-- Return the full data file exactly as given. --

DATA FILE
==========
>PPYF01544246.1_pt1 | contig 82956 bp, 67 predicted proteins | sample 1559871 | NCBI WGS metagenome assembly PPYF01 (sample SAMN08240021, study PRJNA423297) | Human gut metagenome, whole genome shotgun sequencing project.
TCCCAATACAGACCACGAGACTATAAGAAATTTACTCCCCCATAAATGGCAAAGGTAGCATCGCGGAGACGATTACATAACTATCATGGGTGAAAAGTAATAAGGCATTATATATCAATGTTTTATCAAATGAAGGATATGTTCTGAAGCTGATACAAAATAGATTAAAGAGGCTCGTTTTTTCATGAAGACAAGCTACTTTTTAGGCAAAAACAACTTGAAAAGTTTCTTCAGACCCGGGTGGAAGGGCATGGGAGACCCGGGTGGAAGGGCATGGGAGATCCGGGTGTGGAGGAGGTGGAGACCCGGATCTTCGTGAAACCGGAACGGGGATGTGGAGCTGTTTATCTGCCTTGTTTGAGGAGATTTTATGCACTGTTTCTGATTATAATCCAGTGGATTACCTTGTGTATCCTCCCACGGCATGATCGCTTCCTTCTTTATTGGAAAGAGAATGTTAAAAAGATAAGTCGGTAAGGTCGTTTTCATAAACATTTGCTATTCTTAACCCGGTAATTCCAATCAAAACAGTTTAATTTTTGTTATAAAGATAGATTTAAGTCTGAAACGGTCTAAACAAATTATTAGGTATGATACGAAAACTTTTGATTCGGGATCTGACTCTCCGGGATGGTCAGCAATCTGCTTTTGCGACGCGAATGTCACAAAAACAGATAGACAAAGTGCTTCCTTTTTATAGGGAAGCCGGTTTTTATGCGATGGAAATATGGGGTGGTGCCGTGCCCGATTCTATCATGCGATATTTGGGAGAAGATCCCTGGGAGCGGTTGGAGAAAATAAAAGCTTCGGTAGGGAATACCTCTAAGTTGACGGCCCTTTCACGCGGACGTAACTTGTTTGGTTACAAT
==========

>PPYF01544246.1_pt1 | contig 82956 bp, 67 predicted proteins | sample 1559871 | NCBI WGS metagenome assembly PPYF01 (sample SAMN08240021, study PRJNA423297) | Human gut metagenome, whole genome shotgun sequencing project.
TCCCAATACAGACCACGAGACTATAAGAAATTTACTCCCCCATAAATGGCAAAGGTAGCATCGCGGAGACGATTACATAACTATCATGGGTGAAAAGTAATAAGGCATTATATATCAATGTTTTATCAAATGAAGGATATGTTCTGAAGCTGATACAAAATAGATTAAAGAGGCTCGTTTTTTCATGAAGACAAGCTACTTTTTAGGCAAAAACAACTTGAAAAGTTTCTTCAGACCCGGGTGGAAGGGCATGGGAGACCCGGGTGGAAGGGCATGGGAGATCCGGGTGTGGAGGAGGTGGAGACCCGGATCTTCGTGAAACCGGAACGGGGATGTGGAGCTGTTTATCTGCCTTGTTTGAGGAGATTTTATGCACTGTTTCTGATTATAATCCAGTGGATTACCTTGTGTATCCTCCCACGGCATGATCGCTTCCTTCTTTATTGGAAAGAGAATGTTAAAAAGATAAGTCGGTAAGGTCGTTTTCATAAACATTTGCTATTCTTAACCCGGTAATTCCAATCAAAACAGTTTAATTTTTGTTATAAAGATAGATTTAAGTCTGAAACGGTCTAAACAAATTATTAGGTATGATACGAAAACTTTTGATTCGGGATCTGACTCTCCGGGATGGTCAGCAATCTGCTTTTGCGACGCGAATGTCACAAAAACAGATAGACAAAGTGCTTCCTTTTTATAGGGAAGCCGGTTTTTATGCGATGGAAATATGGGGTGGTGCCGTGCCCGATTCTATCATGCGATATTTGGGAGAAGATCCCTGGGAGCGGTTGGAGAAAATAAAAGCTTCGGTAGGGAATACCTCTAAGTTGACGGCCCTTTCACGCGGACGTAACTTGTTTGGTTACAAT